Saturday, 5 September 2009

History is Bank

One year on... and some are foolish enough to believe that the 'goose that laid the golden egg' was in actual fact 'the goose that took a dump' on the economies of the West. How wrong they are. Bank shares are soaring, income from trading is on the up again - and so much so that banks are once again wealthy enough to pay multi million bonuses to their intrepid 'big swinging dicks'. Little wonder then that Gordon Brown is now blowing hot and cold over the issue of bonus restraint.

Brown was the champion of the city from the early nineties onwards. In the financial markets he saw what all politicians adore: Pixie dust. He saw that the world around us no longer had to be defined by truth, but could be defined by perception. In the case of the financial markets, this perception meant one thing: confidence.

New Labour was the first party openly to believe that politics was just a form of marketing, simply a way of getting people to believe, a means of encouraging faith. The confidence of the financial markets chimed very well with that approach, because the financial markets were marketing writ large. Brown saw how over the seventies and eighties, corporate America and corporate Britain had lost power to the financiers such as Goldsmith and Milken who could move markets, intimidate companies and influence government.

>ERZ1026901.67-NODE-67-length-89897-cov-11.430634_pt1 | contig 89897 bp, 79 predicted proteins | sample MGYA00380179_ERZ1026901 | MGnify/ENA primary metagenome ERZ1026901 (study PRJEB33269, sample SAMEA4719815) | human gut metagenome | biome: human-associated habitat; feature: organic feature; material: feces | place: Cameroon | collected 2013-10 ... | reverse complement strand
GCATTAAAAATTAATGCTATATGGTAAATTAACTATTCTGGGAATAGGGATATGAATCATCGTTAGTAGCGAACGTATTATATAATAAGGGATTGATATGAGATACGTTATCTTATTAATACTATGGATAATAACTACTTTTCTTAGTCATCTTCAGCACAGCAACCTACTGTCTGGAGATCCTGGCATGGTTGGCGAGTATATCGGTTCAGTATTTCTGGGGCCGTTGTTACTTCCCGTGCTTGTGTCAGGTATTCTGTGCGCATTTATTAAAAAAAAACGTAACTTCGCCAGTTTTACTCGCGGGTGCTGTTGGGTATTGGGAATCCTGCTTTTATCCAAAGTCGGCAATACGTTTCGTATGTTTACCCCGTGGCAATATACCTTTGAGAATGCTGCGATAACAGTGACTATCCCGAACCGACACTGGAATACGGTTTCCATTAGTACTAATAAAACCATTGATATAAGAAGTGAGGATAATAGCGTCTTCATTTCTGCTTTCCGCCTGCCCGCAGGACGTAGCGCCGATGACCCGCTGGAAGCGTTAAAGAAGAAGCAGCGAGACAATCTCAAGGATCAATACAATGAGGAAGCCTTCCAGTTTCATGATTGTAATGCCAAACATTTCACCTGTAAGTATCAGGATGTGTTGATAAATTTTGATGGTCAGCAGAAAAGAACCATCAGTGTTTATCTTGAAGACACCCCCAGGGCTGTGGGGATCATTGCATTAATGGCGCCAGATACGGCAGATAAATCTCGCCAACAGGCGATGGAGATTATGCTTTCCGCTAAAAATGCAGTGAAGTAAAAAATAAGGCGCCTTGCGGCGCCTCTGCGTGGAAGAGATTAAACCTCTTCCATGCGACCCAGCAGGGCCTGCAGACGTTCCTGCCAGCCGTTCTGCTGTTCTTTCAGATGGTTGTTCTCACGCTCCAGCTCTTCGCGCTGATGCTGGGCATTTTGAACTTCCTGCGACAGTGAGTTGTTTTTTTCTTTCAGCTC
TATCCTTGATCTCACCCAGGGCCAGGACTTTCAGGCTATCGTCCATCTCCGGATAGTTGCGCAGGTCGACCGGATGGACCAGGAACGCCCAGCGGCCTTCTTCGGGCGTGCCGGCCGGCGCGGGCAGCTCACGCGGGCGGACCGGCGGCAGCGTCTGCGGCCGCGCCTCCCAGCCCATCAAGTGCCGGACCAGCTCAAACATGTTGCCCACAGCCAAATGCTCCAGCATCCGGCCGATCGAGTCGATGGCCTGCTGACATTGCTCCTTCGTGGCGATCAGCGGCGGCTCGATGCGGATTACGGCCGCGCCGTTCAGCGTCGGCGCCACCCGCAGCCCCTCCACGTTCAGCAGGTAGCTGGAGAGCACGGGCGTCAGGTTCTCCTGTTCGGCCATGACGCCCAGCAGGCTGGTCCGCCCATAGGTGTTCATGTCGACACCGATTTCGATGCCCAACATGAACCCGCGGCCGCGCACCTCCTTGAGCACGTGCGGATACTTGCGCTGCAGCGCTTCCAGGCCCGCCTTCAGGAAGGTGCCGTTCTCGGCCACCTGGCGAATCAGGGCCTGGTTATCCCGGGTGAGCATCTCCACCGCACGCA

Then in 1992, Soros showed that he could go one better and actually intimidate government. Brown at this point realised that huge cash flows could alter government policy and even beguile an electorate that increasingly wanted a way of getting rich quick. That is why Brown cosied up to the bankers and why he never urged restraint on the credit derivatives markets. Confidence was high and had to remain high for New Labour to prosper. And when confidence was no longer high, Labour's prospects sank.

But Gordon Brown dealt with all of that. He saved the world. After his hyperdermic injections of capital the economies of West - once close to collapse - are now soaring. And that is once again because reality is defined by perception, by confidence, not by what is really happening. The goose is laying its golden eggs again. So why restrain it?

Oh, fair enough, there is the question of some debt that needs to be repaid one day, but Gordon can probably find some way of shoving it 'off balance sheet' - Out of sight out of mind... Maybe some kind banker will help Brown flog this debt by creating a new type of funky 'Government Derivative', or a 'Collateralised Brown Obligation'. And then everyone in the City of London can carry on doing what they always did best: Jettisoning history and living like there was no tomorrow.